Earlier this month, while I was in Roswell, New Mexico lecturing about Edgar Allan Poe, I received a call from a publisher, The History Press, asking if I'd like to write a book about Poe and the time he spent in Philadelphia. So I submitted a proposal and, yes there will be a book. A preview:
Edgar Allan Poe lived in Philadelphia from 1838-44. While there, he wrote the stories that still chill us: The Tell-Tale Heart. The Fall of the House of Usher. The Black Cat. The Pit and the Pendulum. The Gold Bug. The Murders in the Rue Morgue. While there are many biographies of Poe, none go into any detail about how 19th century Philadelphia influenced these works. Poe’s Philadelphia wasn’t the charming cobblestoned city of patriots ringing in a new age of democracy on the Liberty Bell. It was a city of disease and crime. Cholera rampaged. Race riots broke out regularly. Striking workers battled in the streets. There was no real police force and firemen were more likely to start fires than put them out. Edgar Allan Poe witnessed all of this and, in turn, produced stories of chaos, destruction and death. Traces of his Philadelphia run rampant throughout his works. Philadelphia Gothic was the crucible for Poe’s imaginative genius. This biography of Edgar Allan Poe’s in Philadelphia will document Poe’s involvement in the events of the time—the real crime stories he saw in the streets and read in the penny newspapers—and use his mystery and horror stories as a lens to view this history. This will be a book just as much about Poe as it is about a tumultuous 19th century urban environment.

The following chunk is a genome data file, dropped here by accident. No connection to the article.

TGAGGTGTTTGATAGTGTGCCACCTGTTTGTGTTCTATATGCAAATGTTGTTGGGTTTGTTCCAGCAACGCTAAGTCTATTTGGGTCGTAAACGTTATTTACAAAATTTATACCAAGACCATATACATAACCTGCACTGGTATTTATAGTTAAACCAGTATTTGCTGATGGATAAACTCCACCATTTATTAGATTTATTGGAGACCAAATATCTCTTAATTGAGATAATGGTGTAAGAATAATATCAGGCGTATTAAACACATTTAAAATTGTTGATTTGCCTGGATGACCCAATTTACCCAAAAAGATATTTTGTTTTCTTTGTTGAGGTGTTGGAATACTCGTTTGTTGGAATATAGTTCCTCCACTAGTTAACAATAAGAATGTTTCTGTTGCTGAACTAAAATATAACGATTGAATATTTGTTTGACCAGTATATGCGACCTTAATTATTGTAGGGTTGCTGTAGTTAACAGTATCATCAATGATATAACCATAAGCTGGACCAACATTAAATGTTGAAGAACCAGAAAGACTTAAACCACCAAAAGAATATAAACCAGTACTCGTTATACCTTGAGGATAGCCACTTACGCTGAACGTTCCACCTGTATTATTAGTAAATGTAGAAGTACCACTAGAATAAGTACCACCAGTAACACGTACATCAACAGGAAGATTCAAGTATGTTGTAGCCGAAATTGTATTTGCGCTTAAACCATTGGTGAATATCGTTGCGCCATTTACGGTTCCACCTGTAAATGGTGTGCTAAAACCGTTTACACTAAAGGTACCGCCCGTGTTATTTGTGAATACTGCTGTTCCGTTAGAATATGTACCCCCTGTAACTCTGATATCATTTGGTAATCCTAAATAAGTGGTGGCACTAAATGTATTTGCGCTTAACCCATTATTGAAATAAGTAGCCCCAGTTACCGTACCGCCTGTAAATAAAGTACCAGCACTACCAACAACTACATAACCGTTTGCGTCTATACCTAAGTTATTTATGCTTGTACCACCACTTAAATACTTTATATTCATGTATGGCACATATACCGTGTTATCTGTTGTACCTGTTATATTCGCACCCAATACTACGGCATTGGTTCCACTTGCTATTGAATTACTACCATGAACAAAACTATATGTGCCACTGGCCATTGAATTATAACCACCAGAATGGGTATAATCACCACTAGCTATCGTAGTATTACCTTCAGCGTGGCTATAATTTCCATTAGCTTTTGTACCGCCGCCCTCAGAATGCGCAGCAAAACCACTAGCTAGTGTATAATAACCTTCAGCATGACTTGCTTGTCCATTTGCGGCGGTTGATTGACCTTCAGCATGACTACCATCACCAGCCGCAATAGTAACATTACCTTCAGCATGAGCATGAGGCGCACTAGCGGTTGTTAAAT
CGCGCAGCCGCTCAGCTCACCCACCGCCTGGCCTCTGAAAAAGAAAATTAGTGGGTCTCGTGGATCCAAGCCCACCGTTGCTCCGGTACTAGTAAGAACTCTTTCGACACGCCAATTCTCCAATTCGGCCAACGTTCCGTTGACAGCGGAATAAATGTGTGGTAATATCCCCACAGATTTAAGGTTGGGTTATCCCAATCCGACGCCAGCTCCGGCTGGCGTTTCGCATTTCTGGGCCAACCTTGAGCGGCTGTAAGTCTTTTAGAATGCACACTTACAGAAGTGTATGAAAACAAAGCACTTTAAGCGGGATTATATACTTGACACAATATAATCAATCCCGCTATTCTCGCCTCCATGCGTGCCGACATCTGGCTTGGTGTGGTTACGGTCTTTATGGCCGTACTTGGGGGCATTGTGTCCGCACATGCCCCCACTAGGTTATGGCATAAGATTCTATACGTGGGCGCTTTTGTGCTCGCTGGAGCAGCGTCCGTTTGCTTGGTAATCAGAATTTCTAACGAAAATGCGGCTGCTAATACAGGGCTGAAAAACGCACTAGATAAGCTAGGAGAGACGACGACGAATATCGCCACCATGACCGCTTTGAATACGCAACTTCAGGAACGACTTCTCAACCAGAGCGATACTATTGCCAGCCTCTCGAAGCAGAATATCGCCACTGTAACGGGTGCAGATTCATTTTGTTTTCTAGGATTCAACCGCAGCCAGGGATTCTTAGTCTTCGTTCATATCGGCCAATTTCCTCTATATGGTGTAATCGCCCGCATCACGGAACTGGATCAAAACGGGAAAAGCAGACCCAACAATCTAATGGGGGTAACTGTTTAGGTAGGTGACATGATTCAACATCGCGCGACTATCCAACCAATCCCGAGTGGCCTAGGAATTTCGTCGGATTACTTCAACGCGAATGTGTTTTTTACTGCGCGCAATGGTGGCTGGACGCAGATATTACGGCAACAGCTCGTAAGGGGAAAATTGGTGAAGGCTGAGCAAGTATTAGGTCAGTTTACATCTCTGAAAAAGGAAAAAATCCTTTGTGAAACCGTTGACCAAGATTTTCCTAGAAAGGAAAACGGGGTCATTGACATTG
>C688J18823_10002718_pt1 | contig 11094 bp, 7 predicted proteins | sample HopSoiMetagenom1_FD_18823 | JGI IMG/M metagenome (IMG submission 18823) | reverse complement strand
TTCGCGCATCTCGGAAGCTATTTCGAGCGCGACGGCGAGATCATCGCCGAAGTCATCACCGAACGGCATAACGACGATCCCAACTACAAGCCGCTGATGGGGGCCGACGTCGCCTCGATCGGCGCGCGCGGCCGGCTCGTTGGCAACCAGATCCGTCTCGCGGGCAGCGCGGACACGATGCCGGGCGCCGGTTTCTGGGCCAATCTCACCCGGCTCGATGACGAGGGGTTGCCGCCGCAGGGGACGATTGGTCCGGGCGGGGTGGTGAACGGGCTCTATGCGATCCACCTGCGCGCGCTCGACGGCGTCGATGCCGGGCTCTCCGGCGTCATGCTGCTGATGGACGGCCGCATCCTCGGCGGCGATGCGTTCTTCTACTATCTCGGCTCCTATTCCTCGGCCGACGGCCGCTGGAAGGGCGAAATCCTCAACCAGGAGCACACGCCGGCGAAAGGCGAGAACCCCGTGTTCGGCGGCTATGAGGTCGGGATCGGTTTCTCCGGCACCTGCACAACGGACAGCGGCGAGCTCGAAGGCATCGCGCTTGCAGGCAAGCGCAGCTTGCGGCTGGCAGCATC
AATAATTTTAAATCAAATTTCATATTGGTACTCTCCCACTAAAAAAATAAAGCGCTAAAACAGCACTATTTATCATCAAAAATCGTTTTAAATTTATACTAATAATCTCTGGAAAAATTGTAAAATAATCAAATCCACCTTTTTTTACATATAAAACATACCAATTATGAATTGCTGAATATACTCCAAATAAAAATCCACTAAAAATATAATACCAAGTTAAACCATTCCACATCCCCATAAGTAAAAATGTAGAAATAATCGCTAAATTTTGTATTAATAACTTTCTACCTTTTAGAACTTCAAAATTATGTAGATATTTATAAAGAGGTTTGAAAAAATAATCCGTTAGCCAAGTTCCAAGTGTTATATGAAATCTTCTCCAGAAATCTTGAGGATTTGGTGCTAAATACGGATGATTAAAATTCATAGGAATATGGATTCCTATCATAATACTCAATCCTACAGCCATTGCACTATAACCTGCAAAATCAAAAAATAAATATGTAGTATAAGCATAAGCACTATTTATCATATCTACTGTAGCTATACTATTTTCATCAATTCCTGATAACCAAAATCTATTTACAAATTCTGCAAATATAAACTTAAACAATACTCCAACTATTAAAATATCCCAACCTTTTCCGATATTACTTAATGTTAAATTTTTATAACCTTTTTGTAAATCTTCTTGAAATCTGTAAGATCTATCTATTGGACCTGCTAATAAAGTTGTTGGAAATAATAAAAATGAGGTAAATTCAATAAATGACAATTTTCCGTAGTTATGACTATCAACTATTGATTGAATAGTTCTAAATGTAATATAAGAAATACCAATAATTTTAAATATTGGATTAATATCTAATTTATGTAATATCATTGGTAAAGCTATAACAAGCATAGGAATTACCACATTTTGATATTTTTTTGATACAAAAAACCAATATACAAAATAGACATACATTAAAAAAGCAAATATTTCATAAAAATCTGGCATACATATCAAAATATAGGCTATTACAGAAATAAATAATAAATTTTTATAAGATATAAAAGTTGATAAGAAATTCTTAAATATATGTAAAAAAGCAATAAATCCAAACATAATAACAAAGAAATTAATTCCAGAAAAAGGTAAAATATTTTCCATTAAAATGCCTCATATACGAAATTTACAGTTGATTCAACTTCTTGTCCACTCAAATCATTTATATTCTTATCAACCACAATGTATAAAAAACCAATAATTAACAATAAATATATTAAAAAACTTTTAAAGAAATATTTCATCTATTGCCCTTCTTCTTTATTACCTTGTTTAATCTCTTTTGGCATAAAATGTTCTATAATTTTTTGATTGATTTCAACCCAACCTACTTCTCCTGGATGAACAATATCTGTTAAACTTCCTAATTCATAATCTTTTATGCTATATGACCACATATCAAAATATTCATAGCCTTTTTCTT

Release is scheduled for September 2012, just in time for all the Poe events of the Halloween season. The Philly Poe Gospel finally comes to print. Now, to write!